1. Finalizing the Loan

house constructionNext, buyers need to finalize the loan for which they were pre-approved. To do so, the lender will request additional information and proof of the information provided previously. A loan officer will make it clear exactly what is needed to make the loan final—for example, a certificate of eligibility for a loan from the Department of Veterans Affairs.

All of this information culminates in the loan estimate, which outlines the terms and costs of the mortgage, including closing fees, interest rate, and monthly payments. The estimate is not an approval or denial of the loan. A loan processor must still gather all information about the borrower and the property to deliver a complete package to the underwriter.

  1. Underwriting

The underwriter is the person who ultimately decides whether or not the loan is a go. The underwriting process involves verifying that borrowers meet all criteria and have the financial capacity to repay the loan. Underwriters also look at collateral and other relevant information. Sometimes, a loan may be approved with conditions, such as written explanations of credit issues appearing on the report. After approval, the interest rate is locked in through a mutual decision involving the loan officer and the borrower. Next, pre-closing begins, which involves securing title insurance so that buyers can walk away from closing with the keys. During this period, buyers must also satisfy any conditions or contingencies imposed.

  1. Closing

The last stage is closing, but this step involves a number of different processes. Individuals will find a large stack of papers at closing, but the most important is the Closing Disclosure, which confirms the Loan Estimate. The two should match very closely, and there are laws in place to prevent drastic changes. Individuals have access to the Closing Disclosure three days prior to the actual closing date, which gives them time to review everything. During this period, not much is allowed to change in loan documents other than typos. However, some events could cause issues, such as pre-payment penalties added to the mortgage, a change of loan products, or significant changes in APR.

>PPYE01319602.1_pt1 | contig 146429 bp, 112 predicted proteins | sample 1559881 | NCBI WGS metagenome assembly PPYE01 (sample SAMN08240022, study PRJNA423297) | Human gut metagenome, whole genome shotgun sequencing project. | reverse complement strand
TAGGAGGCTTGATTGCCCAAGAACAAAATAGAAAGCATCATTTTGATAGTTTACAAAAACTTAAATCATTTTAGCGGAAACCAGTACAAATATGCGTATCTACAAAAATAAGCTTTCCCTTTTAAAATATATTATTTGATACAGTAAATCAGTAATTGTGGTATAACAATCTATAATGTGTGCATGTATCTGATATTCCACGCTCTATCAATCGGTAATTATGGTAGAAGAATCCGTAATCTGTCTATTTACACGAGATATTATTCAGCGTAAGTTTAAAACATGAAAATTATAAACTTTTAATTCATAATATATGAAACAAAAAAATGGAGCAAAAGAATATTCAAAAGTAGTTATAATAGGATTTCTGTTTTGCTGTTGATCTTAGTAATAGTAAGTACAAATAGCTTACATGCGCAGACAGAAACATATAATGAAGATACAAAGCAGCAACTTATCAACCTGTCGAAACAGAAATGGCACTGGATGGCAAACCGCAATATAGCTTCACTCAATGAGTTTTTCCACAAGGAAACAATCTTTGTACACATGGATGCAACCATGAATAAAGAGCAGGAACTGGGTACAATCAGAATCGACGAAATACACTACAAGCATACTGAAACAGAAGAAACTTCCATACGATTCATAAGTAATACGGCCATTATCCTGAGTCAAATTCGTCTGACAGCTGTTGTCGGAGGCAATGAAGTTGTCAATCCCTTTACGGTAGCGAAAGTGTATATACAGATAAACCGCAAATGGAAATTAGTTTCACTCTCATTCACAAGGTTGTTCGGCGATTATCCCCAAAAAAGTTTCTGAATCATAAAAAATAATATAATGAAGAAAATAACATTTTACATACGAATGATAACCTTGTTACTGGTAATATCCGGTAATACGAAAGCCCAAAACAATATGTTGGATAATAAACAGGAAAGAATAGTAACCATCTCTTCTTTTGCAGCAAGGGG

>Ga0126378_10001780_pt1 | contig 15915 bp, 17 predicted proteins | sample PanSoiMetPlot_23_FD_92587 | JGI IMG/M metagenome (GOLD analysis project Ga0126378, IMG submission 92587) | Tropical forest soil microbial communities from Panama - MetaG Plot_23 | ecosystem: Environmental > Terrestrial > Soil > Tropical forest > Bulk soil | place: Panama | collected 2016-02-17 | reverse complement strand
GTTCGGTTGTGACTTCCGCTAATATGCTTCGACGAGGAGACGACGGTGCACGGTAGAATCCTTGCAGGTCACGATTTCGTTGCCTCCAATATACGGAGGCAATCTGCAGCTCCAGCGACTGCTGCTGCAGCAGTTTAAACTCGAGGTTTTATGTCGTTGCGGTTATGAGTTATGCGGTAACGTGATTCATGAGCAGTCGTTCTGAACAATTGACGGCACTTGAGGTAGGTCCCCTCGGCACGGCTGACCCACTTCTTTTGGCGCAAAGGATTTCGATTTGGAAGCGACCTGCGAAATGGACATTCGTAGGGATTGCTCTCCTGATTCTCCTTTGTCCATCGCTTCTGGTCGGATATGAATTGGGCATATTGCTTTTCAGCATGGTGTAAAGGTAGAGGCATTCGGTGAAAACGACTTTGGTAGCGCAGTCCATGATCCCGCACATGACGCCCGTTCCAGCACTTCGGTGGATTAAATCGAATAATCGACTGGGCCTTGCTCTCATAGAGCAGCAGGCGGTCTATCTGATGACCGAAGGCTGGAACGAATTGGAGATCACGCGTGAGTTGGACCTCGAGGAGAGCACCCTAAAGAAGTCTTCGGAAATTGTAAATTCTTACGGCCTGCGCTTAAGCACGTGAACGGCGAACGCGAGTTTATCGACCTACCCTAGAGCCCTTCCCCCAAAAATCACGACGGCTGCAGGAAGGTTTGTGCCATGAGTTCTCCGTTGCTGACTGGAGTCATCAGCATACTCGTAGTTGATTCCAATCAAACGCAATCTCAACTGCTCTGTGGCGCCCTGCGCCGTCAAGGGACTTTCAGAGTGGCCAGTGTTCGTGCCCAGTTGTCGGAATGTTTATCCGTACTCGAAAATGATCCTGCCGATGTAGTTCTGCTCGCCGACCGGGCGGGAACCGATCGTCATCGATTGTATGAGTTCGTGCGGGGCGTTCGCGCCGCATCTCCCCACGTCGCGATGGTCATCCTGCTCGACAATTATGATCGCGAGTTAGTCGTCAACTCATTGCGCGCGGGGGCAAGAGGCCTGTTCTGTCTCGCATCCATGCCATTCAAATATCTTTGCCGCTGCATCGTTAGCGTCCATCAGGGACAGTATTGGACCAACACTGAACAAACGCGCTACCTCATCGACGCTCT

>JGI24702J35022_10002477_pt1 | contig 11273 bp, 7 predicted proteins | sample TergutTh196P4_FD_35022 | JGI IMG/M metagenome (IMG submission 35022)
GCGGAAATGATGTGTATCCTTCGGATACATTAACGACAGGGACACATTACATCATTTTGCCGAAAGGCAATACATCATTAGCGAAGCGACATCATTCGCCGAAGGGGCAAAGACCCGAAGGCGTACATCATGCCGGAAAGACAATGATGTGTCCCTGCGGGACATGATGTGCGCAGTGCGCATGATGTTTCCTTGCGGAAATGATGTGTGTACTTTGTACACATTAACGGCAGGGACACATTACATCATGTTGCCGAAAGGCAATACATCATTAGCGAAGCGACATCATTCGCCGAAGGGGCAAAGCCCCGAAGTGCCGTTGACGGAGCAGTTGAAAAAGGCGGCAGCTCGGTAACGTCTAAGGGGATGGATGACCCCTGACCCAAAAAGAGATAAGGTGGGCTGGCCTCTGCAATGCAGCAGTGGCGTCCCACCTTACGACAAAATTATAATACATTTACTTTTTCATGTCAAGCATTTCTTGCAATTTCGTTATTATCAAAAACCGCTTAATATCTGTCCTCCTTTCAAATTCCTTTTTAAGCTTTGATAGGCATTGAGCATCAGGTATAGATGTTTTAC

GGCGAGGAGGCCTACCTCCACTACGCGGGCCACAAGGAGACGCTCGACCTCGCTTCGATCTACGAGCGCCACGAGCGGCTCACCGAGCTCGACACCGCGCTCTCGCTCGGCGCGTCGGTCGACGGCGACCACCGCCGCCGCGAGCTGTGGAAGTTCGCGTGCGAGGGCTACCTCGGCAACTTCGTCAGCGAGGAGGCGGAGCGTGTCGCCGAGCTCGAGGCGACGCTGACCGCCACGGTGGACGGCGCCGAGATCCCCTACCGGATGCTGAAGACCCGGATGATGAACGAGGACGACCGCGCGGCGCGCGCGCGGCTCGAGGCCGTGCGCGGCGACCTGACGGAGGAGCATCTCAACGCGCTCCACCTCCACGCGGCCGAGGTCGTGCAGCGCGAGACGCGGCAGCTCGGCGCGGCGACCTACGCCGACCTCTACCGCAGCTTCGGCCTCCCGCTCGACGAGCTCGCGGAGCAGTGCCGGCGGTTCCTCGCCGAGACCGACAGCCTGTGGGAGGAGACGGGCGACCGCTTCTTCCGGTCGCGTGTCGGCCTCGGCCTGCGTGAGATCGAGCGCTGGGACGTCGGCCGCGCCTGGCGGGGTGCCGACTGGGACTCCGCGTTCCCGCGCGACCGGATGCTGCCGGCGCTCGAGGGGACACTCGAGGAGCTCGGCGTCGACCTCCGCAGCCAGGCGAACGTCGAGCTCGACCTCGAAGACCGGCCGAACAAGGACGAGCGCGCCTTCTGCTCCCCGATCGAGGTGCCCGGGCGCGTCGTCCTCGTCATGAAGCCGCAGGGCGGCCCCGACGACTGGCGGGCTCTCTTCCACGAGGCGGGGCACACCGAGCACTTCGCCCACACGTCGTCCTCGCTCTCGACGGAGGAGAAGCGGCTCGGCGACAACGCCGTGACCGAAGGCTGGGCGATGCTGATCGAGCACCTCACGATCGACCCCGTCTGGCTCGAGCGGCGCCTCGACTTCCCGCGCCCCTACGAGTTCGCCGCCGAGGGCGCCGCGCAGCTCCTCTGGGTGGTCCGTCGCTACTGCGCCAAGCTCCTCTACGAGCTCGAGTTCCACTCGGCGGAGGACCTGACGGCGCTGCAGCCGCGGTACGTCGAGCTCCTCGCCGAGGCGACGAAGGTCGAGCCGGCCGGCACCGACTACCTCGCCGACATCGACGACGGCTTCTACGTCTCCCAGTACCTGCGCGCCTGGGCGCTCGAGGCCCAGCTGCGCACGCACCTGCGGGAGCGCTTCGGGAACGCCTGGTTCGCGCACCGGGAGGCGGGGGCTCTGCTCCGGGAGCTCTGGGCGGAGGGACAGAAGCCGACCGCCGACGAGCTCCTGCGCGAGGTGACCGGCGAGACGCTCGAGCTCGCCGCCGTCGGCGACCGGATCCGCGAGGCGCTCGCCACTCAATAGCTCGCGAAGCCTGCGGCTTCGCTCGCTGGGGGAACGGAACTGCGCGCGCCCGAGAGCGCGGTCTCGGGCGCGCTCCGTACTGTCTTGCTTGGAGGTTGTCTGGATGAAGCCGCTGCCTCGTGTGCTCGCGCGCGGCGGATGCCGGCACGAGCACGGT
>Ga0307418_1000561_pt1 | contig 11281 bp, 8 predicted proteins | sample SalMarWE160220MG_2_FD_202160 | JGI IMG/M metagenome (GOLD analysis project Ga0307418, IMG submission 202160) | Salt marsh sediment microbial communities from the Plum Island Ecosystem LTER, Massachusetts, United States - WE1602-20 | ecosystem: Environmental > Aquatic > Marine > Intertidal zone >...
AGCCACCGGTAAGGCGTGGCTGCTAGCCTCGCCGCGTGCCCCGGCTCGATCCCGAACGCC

A day before closing, buyers have the right to walk through the property, which should be vacated by the former tenants at this point. This is when buyers can check to ensure that contractually obligated repairs have been completed.

At the actual closing, purchasers will need to sign many documents, and they should bring two forms of identification to avoid any complications. Closing costs are often rolled into the loan, but if not, the loan officer will disclose how to pay settlement fees and other expenses. The whole meeting will take a couple of hours.

Federal law gives individuals a Right of Rescission, meaning that they can rescind reverse mortgages and refinance transactions up until midnight of the third business day after signing. However, this rule does not apply to purchase transactions, which are final.